The reason is that women are more responsive to tax rates than men. If we assume that markets generally work pretty efficiently to allocate goods and services to where they are most useful and valued, then ‘good’ taxes are those that distort market outcomes the least (and those which compensate for market failures and actually help markets operate more efficiently). We should tax things in a way that minimises the extent to which people change their behaviour as a result of the tax.
One of the criticisms of high income tax rates is that it can change people’s behaviour in that it becomes less rewarding to go and work and produce socially useful things. But if, as Garnaut suggests, men tend to go off to work without much regard to the tax rate, whereas women’s decisions on how much to work depend more on the financial rewards, then you can afford to tax men more than women. A 10% increase on income tax that women pay will reduce their incentives to work substantially more than a 10% increase on income tax for men.
Garnaut refers to a study by economists Alberto Alesina, of Harvard University, and Andrea Ichino, of the University of Bologna, which finds that the "optimal" tax rate is much lower for women than for men. It varies from country to country because of different participation rates and cultural factors, but they suggest that women should be taxed at between 60-90% of the rate for men.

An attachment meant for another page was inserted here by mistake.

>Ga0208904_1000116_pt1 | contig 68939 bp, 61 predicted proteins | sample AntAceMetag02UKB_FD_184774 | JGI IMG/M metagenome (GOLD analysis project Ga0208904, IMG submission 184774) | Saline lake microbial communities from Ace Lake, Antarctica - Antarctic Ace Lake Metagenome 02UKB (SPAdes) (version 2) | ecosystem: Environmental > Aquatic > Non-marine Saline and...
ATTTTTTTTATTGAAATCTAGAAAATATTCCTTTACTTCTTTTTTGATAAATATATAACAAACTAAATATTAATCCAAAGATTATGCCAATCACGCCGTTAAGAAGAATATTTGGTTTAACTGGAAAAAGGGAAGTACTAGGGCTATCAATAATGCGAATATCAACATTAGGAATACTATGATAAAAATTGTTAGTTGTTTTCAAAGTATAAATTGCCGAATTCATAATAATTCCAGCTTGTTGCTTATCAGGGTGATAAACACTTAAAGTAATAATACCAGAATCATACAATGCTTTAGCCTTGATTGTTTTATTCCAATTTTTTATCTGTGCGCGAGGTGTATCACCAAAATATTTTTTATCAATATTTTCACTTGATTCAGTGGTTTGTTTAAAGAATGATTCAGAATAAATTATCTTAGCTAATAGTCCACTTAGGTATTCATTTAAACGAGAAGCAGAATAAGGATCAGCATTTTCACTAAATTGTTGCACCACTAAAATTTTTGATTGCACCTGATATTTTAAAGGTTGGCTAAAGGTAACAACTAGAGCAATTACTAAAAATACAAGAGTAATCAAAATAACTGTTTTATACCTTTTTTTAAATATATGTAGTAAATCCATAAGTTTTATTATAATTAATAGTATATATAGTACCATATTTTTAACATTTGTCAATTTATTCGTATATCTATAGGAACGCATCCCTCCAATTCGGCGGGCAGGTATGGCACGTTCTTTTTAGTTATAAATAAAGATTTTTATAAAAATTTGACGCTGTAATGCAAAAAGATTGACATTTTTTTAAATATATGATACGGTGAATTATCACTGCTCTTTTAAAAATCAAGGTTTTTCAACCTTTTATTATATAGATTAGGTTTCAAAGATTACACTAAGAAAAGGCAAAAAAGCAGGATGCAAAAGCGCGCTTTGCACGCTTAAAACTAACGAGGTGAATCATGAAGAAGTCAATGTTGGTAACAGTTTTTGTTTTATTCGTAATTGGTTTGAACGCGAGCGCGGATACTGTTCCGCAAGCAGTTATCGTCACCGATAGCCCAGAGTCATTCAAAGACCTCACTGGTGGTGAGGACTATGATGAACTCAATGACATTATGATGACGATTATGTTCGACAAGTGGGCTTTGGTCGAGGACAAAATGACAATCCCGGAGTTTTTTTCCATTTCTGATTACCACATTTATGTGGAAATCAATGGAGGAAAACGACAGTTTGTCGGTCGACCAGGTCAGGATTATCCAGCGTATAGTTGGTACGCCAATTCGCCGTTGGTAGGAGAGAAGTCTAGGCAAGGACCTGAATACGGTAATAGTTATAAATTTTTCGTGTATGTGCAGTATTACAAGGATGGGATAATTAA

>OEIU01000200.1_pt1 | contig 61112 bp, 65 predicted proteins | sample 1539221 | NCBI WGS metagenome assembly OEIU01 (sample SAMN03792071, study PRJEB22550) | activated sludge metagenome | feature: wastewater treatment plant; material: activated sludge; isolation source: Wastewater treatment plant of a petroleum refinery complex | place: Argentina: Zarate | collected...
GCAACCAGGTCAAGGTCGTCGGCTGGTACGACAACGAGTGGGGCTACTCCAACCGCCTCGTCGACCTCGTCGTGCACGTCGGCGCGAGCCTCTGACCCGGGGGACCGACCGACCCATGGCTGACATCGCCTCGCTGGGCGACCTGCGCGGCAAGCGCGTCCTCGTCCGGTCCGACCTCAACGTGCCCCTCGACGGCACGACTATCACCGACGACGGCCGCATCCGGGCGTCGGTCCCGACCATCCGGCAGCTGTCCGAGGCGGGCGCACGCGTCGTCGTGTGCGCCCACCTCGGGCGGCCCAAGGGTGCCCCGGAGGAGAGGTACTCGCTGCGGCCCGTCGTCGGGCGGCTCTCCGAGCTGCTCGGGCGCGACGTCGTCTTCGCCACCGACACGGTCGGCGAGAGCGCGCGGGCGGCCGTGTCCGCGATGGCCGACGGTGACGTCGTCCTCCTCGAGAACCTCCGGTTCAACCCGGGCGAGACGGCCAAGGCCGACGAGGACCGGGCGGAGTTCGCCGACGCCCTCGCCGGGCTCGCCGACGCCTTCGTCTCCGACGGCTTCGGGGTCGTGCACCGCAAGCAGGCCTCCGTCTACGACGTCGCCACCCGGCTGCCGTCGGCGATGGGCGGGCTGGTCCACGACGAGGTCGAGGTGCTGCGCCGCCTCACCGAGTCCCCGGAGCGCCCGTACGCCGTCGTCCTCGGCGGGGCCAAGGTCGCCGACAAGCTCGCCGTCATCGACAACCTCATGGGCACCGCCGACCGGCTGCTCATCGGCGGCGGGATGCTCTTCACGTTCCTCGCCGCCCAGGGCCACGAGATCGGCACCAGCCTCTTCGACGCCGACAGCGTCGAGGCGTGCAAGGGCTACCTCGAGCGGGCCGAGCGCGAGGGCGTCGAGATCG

[Alesina] and Ichino argue governments could get away with reducing the female tax rate by a lot, and increasing the male rate by only a little, without affecting the budget bottom line, because taxpaying women would storm into the labour force but taxpaying men would be reluctant to retire. Governments would reduce the amount of tax-driven distortion in the economy per unit of revenue.
Another interesting aspect of this argument is that it would have other benefits too:
Men would spend a little more time with their kids. Women would improve their bargaining power within the home.What an interesting idea. What do you think?
It would help overcome all kinds of gender discrimination in the workplace, as women would be prepared to work for lower pre-tax wages (because they would still receive more after-tax pay). It would help compensate women for bearing the brunt of maternity and child-rearing.
"From an employer point of view it would then become cheaper to hire women, therefore favouring women employment and their promotion to higher paid jobs," they say.